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Latency vs Ping for Gaming, Streaming, and Other Common Internet Activities
You’ve probably heard the term ‘latency” thrown around when reading about tech subjects — but what does it actually mean, and how does it affect you?
We’ll be tackling this issue head on to give you insight into what latency is, what causes it, and what to do to ensure that it doesn’t become a hindering factor for your Internet connection (this is especially relevant for gamers and streamers.)
Put simply, latency refers to the round-trip time it takes packets of information to go from your connection point to its destination, and then back again to you. Each and every network on Earth has some amount of latency, though the specific amount depends on a number of different factors and network conditions.
For instance, say you’re in San Francisco and the destination is in New York (a distance of about 2,900 miles). Using copper wire or optical fiber, it would only take about 30–48 milliseconds for the signal to return to you, provided the network was not otherwise hindered by an overload of traffic or other factors along the way. This would be barely noticeable.
By contrast, however, if you were trying to use a satellite connection, your packet would have to travel all the way to space–a distance of about 35,786 km–and back again. This would bring the delay to around 477 ms, which would be annoyingly noticeable in comparison. It’s this noticeable “lag” that many Internet users complain about when they say their connection is “slow.”
So, we’ve learned a bit about what latency is and how it differs between connections, but how exactly does it affect you as a user, and more importantly, why should you care? In order to answer these questions, we first need to define another term: bandwidth. Bandwidth is what nearly all Internet providers refer to as “speed” in their commercials and online. Bandwidth technically means something a little different than speed, though.
Bandwidth is typically measured in Mbps, or megabits per second. If you can imagine this as the “size” of a highway, your latency acts as the speed limit that the packets –or cars in our analogy– can travel. You can add more and more lanes to this highway, but if you never increase the speed limit, you aren’t going to get to your destination any faster.
Of course, traffic slows you down, so it's easy to see why we sometimes simplify things and refer to bandwidth as “internet speed.”
Different types of internet connection are capable of different bandwidths, which is why “broadband” is exactly what it sounds like — a fast, high-bandwidth way to connect — and why satellite internet services like Viasat tend to be slower and have more latency.
Regarding streaming content such as Netflix and Hulu, if you have high bandwidth, but also high latency, you’re still likely to notice a delay when buffering your content. Once the signal catches up, it’ll have all of the capacity it needs to keep going, but this initial delay is caused by the amount of time it takes to receive the data you are requesting. Similarly, when video chatting or watching a livestream, a high latency will cause delays that might be disruptive, depending on its severity and a host of other conditions.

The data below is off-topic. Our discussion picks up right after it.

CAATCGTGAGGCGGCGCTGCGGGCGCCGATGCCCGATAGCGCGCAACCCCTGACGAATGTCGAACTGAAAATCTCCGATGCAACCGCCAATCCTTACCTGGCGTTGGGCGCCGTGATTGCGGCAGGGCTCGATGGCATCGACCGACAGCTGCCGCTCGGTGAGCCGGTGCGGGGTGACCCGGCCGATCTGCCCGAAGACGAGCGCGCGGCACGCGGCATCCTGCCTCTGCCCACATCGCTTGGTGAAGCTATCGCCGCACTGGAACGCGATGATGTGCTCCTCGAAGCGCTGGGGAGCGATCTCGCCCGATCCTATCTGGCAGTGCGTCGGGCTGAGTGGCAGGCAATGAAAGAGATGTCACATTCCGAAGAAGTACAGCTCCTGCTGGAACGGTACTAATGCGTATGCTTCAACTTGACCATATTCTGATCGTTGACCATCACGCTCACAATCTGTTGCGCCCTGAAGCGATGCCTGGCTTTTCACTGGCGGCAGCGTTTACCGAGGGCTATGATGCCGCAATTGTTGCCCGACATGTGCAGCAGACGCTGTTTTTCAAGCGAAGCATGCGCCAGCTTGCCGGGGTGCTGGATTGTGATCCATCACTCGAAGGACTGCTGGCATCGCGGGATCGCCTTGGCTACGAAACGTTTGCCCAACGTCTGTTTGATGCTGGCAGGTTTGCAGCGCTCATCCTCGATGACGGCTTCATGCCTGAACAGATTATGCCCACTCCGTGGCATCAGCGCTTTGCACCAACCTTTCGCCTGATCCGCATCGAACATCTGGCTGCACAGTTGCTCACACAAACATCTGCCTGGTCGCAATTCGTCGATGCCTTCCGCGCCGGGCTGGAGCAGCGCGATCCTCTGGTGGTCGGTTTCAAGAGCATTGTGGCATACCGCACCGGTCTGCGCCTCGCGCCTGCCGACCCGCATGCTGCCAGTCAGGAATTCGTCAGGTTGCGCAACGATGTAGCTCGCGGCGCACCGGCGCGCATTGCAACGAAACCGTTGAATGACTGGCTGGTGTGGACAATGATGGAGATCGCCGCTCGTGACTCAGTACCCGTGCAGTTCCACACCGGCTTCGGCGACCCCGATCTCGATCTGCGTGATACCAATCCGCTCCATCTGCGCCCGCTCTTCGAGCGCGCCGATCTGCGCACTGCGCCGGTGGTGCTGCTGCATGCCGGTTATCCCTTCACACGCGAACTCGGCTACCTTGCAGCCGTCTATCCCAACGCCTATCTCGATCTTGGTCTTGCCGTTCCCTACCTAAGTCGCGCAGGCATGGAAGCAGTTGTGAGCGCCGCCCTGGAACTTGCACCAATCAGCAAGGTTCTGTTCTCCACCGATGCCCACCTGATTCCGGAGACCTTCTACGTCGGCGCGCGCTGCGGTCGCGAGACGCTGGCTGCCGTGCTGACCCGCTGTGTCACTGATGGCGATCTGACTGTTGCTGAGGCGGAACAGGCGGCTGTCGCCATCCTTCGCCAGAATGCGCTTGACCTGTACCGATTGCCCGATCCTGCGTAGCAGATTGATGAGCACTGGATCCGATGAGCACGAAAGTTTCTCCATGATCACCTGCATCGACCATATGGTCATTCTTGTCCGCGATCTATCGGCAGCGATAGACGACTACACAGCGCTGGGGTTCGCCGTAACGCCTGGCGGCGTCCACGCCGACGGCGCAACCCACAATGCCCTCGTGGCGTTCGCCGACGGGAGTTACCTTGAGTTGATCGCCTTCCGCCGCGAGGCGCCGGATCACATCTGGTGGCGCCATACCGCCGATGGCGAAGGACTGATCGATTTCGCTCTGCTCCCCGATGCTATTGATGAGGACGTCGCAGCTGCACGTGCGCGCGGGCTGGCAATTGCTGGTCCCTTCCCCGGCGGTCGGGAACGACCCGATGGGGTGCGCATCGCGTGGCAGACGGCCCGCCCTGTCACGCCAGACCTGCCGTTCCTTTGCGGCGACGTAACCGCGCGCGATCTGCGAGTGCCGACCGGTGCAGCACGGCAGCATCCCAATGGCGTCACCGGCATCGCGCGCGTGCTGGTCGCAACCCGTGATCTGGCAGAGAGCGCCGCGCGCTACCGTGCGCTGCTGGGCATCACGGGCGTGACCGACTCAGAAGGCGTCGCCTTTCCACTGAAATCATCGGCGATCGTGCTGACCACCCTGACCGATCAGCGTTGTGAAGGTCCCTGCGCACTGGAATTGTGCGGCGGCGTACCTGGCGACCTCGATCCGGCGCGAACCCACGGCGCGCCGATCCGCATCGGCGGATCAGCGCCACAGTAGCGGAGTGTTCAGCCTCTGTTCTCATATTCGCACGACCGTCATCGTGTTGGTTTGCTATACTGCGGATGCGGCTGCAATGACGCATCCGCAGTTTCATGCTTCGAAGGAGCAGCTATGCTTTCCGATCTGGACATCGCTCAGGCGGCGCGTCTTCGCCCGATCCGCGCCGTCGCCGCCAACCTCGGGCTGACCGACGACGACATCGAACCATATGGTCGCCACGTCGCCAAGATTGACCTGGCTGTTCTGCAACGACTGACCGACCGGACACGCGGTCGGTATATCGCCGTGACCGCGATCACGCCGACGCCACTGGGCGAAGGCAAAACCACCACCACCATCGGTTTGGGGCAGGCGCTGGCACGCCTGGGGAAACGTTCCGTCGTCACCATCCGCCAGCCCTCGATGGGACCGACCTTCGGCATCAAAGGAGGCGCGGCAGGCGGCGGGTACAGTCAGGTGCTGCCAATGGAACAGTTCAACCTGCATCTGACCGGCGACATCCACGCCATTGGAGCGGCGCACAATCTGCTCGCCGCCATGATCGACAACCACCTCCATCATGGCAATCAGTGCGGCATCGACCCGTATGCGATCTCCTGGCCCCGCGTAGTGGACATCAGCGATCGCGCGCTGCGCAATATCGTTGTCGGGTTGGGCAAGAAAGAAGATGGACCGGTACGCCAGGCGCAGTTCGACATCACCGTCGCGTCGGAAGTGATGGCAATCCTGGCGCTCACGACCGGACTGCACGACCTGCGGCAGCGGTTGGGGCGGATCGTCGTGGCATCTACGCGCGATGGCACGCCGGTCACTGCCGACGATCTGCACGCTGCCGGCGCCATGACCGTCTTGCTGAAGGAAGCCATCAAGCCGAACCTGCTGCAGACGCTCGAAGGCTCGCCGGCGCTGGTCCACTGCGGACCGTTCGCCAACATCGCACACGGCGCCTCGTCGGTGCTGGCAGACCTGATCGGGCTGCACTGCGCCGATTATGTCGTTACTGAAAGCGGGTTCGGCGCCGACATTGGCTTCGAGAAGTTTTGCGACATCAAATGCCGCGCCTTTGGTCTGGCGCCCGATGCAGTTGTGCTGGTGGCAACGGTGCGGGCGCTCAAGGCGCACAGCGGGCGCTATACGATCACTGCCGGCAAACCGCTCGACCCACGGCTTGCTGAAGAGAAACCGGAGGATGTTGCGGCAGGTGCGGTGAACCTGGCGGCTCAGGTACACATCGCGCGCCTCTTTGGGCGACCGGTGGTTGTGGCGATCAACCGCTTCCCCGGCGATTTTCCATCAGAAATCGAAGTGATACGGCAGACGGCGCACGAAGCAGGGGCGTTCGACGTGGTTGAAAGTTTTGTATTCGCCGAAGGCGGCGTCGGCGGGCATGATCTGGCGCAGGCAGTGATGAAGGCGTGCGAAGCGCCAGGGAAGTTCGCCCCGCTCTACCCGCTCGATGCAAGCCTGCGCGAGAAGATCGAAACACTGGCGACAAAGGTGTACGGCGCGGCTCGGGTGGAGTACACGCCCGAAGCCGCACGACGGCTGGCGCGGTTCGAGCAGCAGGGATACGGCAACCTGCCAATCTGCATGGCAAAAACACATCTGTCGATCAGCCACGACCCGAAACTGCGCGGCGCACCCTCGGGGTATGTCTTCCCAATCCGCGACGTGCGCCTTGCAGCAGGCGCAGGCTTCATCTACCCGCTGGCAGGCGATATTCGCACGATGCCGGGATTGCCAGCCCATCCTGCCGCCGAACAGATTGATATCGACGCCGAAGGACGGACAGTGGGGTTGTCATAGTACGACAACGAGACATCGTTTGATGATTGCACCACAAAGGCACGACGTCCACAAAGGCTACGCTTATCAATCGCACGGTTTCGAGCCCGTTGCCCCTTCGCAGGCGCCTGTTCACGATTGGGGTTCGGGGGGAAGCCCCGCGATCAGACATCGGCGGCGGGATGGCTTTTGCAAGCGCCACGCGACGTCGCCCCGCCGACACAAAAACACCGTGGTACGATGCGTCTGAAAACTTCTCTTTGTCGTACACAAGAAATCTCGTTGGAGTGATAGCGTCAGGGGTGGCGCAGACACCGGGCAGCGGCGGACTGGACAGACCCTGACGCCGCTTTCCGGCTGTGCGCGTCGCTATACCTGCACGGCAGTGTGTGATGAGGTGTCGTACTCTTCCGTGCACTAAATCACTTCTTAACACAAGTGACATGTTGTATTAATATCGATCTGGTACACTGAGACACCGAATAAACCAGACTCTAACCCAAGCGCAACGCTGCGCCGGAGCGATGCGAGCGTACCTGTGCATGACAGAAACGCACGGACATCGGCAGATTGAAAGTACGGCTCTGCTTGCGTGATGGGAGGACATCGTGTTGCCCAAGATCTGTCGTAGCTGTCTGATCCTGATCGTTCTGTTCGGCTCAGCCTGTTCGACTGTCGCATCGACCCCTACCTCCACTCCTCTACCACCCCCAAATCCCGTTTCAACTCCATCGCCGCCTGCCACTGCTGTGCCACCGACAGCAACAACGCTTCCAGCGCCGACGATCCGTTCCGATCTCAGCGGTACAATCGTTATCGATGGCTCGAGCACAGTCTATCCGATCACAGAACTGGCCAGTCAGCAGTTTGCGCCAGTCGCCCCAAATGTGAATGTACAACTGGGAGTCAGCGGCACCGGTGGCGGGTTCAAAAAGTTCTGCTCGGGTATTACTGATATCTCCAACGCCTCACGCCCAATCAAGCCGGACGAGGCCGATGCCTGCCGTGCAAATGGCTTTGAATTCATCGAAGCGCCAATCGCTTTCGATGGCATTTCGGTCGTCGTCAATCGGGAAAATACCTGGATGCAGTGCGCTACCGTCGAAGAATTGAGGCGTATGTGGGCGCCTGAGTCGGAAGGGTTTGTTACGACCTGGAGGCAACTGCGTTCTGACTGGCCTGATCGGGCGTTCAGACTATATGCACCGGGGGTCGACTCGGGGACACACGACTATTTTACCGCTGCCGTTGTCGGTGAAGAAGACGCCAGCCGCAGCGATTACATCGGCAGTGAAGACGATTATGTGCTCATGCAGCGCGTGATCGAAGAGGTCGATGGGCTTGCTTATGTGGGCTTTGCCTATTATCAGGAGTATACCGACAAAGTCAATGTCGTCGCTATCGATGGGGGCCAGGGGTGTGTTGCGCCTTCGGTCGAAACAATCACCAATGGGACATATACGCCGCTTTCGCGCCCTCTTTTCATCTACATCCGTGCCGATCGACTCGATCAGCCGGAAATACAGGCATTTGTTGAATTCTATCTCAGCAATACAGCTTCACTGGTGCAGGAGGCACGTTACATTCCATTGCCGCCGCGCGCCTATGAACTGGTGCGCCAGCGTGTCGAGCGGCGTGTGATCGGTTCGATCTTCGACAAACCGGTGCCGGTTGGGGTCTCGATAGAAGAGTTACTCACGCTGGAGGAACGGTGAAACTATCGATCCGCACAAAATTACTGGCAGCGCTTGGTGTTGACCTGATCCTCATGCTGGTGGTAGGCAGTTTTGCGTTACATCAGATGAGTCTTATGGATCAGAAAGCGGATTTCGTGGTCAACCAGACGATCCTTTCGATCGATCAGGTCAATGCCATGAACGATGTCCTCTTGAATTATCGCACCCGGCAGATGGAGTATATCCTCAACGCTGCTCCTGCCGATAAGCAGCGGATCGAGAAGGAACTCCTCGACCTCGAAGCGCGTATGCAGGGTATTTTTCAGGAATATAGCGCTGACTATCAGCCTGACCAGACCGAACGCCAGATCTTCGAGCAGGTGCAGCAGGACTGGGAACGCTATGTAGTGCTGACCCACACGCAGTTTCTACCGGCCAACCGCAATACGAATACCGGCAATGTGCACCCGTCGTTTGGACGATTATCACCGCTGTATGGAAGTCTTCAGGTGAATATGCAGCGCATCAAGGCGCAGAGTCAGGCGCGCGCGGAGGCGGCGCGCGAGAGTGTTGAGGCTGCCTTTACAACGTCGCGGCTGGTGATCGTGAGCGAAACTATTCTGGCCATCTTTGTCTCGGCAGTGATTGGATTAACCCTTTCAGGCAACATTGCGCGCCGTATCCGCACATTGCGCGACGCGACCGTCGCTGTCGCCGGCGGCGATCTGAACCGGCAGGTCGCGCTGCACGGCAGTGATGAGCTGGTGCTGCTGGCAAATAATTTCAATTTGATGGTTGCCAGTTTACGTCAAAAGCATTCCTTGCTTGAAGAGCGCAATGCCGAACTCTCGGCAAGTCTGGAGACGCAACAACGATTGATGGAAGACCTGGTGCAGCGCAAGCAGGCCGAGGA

Despite these concerns, no single activity relies on good latency like gaming does. In online video games, players often interact directly with each other, and in the case of competitive games, these interactions are often split-second, high adrenaline affairs. In these cases, good latency times can actually mean the difference between victory and defeat, but it isn’t as simple as just having a quality connection from your provider.
Several other factors can affect your latency, such as whether or not you are connected to an Ethernet cable. Using a Wi-Fi connection, for instance, will almost always introduce additional latency into the equation, whereas going hardline and hooking a cable into your PC or gaming console will result in a stable, direct connection, resulting in less strain on the network as a whole.
In addition, the amount of congestion on both your local network and your Internet connection as a whole can affect this number. During times of peak activity, it’s normal to notice slightly larger amounts of latency, though this can vary widely depending on your connection type, location, and provider. In general, a stable connection for gaming should ideally have less than 75 to 100 ms of delay.
In many modern games, you will often see this represented as the “ping” amount. What is ping, and how does it differ from latency?
Ping and latency are two terms that are often used interchangeably online, but this is not an entirely accurate way to view things. Ping specifically refers to the process of sending, or “pinging” another device, sending data packets, and then receiving some in return. The amount of time that this takes is your latency.
You can see how easy it is to mix these two up, and from a practical standpoint, you would be forgiven for doing so in the context of gaming. So, if you’re wondering what your ping is, let’s take a look at how you can check it for yourself right now.
Regardless if you are using a Mac or a PC, checking your ping is a relatively simple process on either machine.
If you’re ready to take the next step and start actively improving your home network, understanding latency will be a helpful tool to have in your toolbox. It’s relevant for everything from gaming to streaming, and can also affect what type of Internet connection you decide to subscribe to.